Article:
GLASGOW: Negotiators at the UN climate summit in Glasgow, Scotland knuckled down for a seventh straight day of talks to finish draft agreements that can be passed to government ministers for political approval next week.
Among the issues being haggled over at the talks by almost 200 countries are a fresh commitment to the goal of capping global warming at 1.5 degrees Celsius (2.7 degrees Fahrenheit), getting countries to review their efforts more frequently to increase the pressure for deeper cuts, and providing more financial support for poor nations.
A Democratic and Republican delegation of US senators were visiting the summit on Saturday. And British actor Idris Elba brought his star power to the UN talks, highlighting the importance of helping small farmers cope with global warming.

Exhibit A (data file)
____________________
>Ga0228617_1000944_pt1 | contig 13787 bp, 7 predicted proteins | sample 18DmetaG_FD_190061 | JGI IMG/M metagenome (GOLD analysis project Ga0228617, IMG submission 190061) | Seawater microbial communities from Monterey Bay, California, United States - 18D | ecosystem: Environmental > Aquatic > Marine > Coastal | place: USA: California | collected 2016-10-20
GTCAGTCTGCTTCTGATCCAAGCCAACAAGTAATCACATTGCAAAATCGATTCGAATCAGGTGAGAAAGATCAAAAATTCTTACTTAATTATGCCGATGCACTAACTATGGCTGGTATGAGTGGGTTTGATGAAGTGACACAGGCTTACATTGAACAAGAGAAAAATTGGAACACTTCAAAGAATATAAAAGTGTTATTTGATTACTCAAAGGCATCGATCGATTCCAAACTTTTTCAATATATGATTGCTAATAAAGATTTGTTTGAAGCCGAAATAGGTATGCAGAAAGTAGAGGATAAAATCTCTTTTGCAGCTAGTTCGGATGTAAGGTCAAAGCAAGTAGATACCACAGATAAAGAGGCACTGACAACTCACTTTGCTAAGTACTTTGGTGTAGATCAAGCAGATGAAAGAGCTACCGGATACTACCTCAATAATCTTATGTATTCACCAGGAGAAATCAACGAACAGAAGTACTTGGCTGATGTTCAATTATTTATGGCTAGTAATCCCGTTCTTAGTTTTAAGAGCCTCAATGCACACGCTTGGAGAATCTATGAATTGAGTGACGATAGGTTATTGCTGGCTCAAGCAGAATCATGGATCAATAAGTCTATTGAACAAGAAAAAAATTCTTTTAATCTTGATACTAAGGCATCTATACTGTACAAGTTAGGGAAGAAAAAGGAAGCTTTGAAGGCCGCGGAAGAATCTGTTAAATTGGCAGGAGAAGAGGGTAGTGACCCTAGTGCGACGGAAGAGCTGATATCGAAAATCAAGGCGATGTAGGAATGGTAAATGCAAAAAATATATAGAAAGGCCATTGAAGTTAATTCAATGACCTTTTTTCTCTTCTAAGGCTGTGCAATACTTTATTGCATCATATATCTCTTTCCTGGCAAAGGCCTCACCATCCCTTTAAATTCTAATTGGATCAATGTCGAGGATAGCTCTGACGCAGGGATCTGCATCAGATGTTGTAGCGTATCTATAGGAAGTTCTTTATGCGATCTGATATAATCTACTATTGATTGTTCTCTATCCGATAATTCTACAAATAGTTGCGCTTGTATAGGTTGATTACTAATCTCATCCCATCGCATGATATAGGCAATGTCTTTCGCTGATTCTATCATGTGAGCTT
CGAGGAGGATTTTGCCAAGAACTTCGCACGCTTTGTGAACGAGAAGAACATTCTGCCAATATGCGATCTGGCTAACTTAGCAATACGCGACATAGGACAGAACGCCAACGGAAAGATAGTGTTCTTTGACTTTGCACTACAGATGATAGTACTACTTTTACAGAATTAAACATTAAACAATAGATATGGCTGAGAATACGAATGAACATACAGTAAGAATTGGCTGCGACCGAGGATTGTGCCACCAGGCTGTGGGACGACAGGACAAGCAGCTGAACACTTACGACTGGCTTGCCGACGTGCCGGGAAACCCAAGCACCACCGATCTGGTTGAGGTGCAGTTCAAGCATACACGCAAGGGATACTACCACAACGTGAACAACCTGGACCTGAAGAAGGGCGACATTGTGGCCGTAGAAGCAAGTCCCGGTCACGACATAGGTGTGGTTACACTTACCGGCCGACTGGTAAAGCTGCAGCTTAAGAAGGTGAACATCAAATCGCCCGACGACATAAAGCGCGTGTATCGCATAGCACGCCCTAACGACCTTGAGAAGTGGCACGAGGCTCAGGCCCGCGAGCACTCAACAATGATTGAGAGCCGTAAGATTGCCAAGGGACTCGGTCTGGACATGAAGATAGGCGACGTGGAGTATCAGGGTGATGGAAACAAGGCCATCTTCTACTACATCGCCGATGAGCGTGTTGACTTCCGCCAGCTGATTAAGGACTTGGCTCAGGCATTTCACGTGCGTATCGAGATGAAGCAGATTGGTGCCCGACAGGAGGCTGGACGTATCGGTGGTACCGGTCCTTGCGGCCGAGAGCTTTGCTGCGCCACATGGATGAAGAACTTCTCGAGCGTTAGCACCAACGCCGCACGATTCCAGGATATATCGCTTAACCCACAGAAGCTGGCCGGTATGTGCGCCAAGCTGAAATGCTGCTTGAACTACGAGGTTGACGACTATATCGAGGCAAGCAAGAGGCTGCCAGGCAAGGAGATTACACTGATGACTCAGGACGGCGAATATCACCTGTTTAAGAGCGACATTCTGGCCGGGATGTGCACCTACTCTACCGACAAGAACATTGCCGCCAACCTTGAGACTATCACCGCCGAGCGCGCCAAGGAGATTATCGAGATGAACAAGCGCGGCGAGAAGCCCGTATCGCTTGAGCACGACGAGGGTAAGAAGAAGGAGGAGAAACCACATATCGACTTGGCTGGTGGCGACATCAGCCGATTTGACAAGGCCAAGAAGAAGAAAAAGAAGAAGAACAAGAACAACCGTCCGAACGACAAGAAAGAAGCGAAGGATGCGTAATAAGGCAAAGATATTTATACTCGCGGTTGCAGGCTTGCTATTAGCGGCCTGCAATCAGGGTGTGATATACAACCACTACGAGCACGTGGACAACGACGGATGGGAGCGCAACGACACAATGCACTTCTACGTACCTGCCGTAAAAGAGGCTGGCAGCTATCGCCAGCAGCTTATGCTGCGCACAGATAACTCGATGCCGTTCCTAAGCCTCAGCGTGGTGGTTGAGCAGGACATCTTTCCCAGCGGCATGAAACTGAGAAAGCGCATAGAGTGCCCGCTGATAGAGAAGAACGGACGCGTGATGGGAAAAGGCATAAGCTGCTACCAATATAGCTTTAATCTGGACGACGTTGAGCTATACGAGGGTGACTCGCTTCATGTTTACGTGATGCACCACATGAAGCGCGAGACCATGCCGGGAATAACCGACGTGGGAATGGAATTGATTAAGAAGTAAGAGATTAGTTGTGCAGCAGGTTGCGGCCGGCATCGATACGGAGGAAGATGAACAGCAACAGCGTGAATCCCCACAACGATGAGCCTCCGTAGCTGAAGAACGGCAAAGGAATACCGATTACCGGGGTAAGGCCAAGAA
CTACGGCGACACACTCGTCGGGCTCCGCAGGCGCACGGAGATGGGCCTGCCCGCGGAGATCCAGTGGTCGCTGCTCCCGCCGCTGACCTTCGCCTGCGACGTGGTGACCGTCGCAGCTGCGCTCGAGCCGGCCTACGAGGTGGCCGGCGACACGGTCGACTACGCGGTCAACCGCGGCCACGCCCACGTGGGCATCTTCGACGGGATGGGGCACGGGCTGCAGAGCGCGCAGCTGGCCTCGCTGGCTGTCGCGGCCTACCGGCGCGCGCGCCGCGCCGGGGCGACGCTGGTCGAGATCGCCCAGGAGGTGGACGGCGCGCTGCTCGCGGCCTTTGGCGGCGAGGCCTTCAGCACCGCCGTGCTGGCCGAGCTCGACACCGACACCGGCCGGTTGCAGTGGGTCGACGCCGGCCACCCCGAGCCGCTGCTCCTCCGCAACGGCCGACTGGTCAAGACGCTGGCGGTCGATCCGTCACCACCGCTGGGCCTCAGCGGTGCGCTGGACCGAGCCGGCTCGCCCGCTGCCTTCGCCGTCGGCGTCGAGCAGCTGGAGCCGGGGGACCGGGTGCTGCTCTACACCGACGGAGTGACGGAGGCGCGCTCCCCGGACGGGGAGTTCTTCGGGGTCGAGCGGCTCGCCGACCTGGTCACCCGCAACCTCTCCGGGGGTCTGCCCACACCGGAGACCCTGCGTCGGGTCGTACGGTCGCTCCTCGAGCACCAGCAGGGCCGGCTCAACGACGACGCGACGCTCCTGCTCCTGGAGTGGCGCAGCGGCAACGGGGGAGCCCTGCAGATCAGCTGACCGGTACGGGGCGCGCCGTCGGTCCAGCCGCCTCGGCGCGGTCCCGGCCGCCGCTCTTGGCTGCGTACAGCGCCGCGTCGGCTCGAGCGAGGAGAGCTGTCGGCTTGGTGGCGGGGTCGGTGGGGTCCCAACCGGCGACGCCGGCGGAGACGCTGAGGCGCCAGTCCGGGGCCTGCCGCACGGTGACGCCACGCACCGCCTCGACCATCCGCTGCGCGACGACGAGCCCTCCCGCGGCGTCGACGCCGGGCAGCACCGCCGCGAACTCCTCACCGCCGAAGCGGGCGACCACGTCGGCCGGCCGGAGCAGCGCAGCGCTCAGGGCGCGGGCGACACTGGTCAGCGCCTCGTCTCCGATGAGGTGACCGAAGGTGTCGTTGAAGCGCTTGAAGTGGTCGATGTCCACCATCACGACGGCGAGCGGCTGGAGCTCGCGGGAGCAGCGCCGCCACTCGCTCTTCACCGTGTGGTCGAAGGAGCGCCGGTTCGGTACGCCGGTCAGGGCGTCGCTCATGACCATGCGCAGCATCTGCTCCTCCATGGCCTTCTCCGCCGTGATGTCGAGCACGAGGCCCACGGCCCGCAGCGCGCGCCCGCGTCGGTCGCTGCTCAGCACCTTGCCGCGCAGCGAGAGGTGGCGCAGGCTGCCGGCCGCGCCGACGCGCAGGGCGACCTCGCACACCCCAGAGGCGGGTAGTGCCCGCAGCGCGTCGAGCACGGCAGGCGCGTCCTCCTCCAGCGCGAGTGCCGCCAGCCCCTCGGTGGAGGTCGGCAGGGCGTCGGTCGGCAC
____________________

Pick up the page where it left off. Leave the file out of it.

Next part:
Elba said he wanted to highlight the disruption to global food chains as small farmers in particular are hit by erratic seasonal rains, drought and other impacts of climate change.
“This conversation around food is something that needs to be really amplified, and one thing I’ve got is a big mouth,” said Elba, adding that 80 percent of the food consumed worldwide is produced by small-scale farmer.
Civil society leaders and representatives from multinational companies spoke at the conference about corporate responsibility in making trade and commerce less of a burden on nature.
Speaking about using satellite technology to monitor global landscapes, the director and founder of Google Earth Outreach urged better stewardship of the world’s forests.
“We don’t want to be writing the obituary of our planet in high resolution,” Rebecca Moore said.